A variety of mastics are available in water- and solvent-based formulations, and each type has its benefits and disadvantages for certain applications. Water-based mastics are often preferable for indoor applications because they are non-flammable in the wet state and typically have lower odor during drying, due to a lower volatile organic content (VOC). Water-based mastics are usually compatible with all mechanical insulation types, as well. However, water-based mastics often have poorer (higher) water vapor permeance compared to solvent-based mastics. In some instances, such as cryogenic or industrial environments, a solvent-based mastic may be required where lower permeance, increased chemical resistance, or superior weather resistance are desired. In these instances, care must be taken when choosing the product to ensure it is compatible with the insulation to which it is being applied. Some insulation types, such as polystyrene foam insulation, will be attacked by the solvent makeup of some mastics, so care must be taken in the selection of the solvent-based mastic to prevent damage to the insulation material.

VOC content of coatings and sealants has become of increased importance in recent years due to air quality regulations in California, Canada, and several regions in the United States; in addition to the growth of green building standards, such as the U.S. Green Building Council’s LEED® program. This has resulted in greater awareness and emphasis being put into low-VOC products. As these programs have evolved over the years, many manufacturers have developed products to meet the newer program requirements. Whether it be for air quality purposes or exposure limits, maximum VOC content limits for mastics have been set to ensure low VOCs, while still meeting necessary performance characteristics of the mastics. Selection of zero VOC mastics instead of merely low VOC is not of any additional LEED point value, with respect to meeting the regulations and standards; and, depending on the product selected, it may compromise other performance factors. In many cases, VOCs in the product are necessary to improve overall performance of a mastic, and the new regulations and programs have taken this into account by allowing some level of VOCs in the products.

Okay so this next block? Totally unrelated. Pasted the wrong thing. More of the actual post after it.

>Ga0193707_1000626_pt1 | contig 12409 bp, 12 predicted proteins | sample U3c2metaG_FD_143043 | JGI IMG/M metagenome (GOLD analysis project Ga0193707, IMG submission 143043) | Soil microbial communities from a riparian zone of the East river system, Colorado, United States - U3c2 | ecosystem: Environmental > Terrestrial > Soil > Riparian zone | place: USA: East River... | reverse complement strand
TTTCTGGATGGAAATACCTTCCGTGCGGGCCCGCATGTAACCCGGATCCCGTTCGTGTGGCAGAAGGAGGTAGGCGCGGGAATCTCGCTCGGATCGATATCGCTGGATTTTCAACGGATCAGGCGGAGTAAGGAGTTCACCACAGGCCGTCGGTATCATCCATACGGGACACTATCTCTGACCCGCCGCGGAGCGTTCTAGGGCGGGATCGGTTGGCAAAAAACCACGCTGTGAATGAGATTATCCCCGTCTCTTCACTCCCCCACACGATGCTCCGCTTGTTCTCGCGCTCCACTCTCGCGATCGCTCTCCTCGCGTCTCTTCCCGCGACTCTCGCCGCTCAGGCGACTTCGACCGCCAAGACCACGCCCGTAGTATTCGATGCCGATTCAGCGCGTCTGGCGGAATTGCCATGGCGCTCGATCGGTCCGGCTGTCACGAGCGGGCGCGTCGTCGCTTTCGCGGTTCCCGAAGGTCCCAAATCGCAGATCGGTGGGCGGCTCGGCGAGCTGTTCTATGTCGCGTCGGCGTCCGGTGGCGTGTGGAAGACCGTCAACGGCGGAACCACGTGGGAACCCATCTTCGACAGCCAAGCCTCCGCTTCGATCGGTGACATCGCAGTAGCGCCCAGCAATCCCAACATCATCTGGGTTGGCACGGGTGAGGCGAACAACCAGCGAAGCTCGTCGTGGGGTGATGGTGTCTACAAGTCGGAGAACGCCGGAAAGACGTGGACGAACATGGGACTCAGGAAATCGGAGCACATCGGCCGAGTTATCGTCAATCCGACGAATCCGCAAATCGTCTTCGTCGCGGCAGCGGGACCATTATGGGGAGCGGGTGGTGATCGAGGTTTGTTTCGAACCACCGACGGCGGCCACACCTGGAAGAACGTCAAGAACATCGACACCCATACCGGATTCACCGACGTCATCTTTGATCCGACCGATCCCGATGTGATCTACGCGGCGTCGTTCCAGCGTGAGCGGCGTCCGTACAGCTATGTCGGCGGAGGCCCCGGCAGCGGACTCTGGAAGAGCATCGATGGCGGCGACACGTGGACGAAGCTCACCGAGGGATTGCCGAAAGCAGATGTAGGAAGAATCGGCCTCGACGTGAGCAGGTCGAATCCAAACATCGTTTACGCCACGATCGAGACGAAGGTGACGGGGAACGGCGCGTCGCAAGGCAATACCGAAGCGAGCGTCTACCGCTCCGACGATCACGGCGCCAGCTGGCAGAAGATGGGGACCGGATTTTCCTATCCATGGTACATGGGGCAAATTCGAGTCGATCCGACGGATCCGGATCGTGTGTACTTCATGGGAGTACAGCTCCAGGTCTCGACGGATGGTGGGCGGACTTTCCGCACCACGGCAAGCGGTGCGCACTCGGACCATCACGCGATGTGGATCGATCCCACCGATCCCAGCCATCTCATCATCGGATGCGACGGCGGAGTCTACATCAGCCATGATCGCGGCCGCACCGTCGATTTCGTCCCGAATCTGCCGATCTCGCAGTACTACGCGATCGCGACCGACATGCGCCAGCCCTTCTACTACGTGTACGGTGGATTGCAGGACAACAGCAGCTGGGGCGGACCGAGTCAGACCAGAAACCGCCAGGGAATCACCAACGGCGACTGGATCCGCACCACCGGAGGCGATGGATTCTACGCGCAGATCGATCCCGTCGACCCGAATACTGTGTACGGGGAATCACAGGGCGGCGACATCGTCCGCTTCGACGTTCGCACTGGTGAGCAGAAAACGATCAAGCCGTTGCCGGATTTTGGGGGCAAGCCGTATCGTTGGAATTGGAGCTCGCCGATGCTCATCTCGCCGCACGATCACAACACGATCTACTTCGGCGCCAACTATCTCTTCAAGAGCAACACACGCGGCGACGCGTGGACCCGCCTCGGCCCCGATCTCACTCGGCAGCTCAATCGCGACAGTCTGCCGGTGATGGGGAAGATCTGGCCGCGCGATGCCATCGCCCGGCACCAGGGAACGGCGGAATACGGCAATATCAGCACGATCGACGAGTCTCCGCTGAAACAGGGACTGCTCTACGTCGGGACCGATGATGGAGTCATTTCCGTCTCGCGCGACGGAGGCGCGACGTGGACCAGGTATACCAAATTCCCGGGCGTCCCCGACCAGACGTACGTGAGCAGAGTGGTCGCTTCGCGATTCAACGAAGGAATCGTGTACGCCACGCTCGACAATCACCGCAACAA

More recently, green building standards for commercial building construction, such as LEED v4, have begun requiring VOC-emission testing in addition to requirements for VOC content. VOC emissions are typically tested to the California Department of Public Health (CDPH) Specification 01350, which also sets emissions limits for products used within the building envelope, including coatings, adhesives, and sealants. Users must now confirm that manufacturers have conducted the proper emissions testing when selecting products for applications requiring these new programs as part of their specifications.

Sealants and Vapor Stops

In addition to the use of vapor retarder mastics on the exterior of cold insulation systems, products such as joint sealants and vapor stops are commonly used in conjunction with other vapor retarders to provide additional protection from the damaging effects of water entering the insulation system.

Joint sealants are high-solids, soft, paste-like materials applied in the joints of rigid insulations. The sealants themselves should have good vapor retarder properties to keep moisture from passing through the butt and longitudinal joints of the insulation sections. In colder applications where multiple layers of insulation are used, the innermost layer is typically allowed to float and is installed without the sealants. This allows the innermost layer to move with any expansion and contraction that might occur, while the remaining outer layer(s) will use sealant to help prevent moisture intrusion.

Vapor-stop sealants or vapor dams are used to prevent moisture migration into the insulation system at an insulation termination and from one section of insulation to an adjacent section. They are applied at critical points within the insulation system where water entry is more likely, such as at pipe supports, valve boxes, flanges, or other areas where access and maintenance may be required, as well as at specified intervals along the piping.